Concerns about privacy including keeping messages/reports hidden from others was common across all groups. In this regard, suggested additions or changes to the platform included adding a password protect option, masking/hiding the app from prying eyes, and offering the possibility of deleting old conversations from smartphones (while retaining message history in the school’s database for proof and tracking).
The evidence from this evaluation suggests that prevention/intervention technologies like STOPit would not only support existing approaches but may also be superior to them. Existing approaches are not seen as very effective. Meanwhile, both STOPit users and DOCUMENTit users in this study stated that the platform could be useful for empowering students with a tool for reporting or seeking advice; stopping or preventing harmful situations; and equipping school staff and administration with the information and means for targeted intervention and improvement.
Since knowing and trusting those on the receiving end of a report was seen to be critical for youth, some suggested adding an “About Us” section which would include profiles of the respondents as well as the capability of choosing who receives the report.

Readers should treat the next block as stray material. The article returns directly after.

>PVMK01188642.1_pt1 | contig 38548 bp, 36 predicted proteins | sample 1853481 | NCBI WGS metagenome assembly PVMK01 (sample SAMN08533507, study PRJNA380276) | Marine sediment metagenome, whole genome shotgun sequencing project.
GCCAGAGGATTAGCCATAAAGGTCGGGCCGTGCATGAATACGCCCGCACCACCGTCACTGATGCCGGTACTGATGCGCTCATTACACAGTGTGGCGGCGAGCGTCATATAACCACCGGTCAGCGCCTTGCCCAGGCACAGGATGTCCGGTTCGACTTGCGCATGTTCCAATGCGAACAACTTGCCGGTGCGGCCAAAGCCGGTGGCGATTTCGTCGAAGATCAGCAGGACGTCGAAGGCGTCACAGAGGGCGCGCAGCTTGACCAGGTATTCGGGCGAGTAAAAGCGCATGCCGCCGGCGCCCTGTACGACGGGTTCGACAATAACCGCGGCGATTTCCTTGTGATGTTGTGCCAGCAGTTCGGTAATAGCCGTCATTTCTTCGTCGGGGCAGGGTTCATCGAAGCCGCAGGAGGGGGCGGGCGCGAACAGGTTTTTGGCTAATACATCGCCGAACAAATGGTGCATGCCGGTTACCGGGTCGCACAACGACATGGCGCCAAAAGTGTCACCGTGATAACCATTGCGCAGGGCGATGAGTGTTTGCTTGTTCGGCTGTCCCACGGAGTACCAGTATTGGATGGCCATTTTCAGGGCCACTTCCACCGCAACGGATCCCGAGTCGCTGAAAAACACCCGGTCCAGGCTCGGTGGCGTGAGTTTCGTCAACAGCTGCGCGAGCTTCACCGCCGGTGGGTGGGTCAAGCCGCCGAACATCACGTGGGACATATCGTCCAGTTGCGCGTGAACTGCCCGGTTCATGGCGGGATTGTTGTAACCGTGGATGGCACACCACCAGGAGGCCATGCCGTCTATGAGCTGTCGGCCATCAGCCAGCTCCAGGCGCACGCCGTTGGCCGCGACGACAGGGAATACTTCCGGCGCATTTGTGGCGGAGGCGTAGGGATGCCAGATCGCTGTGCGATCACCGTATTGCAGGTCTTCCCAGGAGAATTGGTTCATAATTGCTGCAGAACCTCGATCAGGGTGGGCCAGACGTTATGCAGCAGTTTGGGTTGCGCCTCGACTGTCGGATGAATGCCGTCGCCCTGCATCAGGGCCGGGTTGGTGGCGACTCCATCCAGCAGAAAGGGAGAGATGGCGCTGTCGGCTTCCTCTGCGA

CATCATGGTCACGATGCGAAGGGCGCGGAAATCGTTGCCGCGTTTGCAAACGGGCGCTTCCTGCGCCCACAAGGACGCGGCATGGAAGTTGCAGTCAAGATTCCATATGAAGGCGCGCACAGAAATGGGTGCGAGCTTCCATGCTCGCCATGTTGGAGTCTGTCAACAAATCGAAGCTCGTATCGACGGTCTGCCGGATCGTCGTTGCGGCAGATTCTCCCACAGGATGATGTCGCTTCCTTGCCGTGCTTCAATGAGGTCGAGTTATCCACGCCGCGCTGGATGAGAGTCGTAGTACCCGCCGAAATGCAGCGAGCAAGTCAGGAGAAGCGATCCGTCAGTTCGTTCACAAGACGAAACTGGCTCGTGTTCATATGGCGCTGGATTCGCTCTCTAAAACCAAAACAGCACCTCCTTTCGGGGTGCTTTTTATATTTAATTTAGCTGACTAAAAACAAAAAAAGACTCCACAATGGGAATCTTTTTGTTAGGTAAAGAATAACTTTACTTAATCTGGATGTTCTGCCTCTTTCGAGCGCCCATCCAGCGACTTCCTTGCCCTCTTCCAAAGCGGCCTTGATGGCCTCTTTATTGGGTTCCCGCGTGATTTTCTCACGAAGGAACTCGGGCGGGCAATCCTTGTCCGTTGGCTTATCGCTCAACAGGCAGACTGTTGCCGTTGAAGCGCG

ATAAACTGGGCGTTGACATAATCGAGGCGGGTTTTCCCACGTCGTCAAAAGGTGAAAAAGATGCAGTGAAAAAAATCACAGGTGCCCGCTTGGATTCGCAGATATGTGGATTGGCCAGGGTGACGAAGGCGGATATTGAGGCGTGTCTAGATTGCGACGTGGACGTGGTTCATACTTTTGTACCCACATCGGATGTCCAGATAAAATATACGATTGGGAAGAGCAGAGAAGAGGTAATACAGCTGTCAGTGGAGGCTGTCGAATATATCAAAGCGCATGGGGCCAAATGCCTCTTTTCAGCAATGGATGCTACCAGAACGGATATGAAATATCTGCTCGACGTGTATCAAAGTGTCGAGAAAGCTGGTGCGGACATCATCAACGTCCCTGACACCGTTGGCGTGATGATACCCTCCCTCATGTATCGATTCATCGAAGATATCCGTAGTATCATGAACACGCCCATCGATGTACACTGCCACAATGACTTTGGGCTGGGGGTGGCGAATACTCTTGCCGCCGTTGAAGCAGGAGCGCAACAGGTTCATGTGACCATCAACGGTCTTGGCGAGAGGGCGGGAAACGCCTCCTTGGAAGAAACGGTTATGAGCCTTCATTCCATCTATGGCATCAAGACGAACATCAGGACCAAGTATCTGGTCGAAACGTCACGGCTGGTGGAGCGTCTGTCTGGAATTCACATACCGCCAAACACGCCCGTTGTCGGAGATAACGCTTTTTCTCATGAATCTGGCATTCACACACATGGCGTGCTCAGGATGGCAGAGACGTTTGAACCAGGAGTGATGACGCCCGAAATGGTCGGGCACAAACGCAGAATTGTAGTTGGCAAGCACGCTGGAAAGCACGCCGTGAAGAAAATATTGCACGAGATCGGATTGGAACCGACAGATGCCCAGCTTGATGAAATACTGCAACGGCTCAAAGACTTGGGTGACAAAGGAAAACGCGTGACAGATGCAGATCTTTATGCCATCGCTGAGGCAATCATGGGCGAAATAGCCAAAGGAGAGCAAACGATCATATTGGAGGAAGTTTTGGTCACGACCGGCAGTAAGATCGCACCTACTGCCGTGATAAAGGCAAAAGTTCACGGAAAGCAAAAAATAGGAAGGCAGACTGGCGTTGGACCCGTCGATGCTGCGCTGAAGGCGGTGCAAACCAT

DOCUMENTit users found the case management system useful for capturing and tracking incident records as well as for enabling statistical analysis, although some participants experienced difficulty navigating the online system.
DOCUMENTit users in this study outlined several issues and concerns which may be generalized to any cyberbullying prevention/intervention platform. Most significant among these are questions about capacity (i.e., school time and resources for managing the platform) and accountability (i.e., setting appropriate parameters and defining the scope of the school’s mandate to deal with issues both online and offline).
Findings from the focus group sessions indicate that cyberbullying is a serious problem among school-aged youth and that current approaches to prevention and intervention are having little effect. Findings also indicate that platforms such as STOPit may be useful, under the right conditions, to facilitate reporting and management of incidents. Future research would be beneficial to further validate how these platforms contribute to mitigating the broad and complex risks associated with cyberbullying.
Findings from the environmental scan indicate that the most optimal approach to addressing cyberbullying is one that is holistic in nature. This means that a tailored mix of prevention (e.g., awareness building, education, blocking), intervention (e.g., reporting, addressing incidents), and post-incident resolution methods (e.g., counselling, mediation) is likely to be most effective compared to a one-size fits all approach.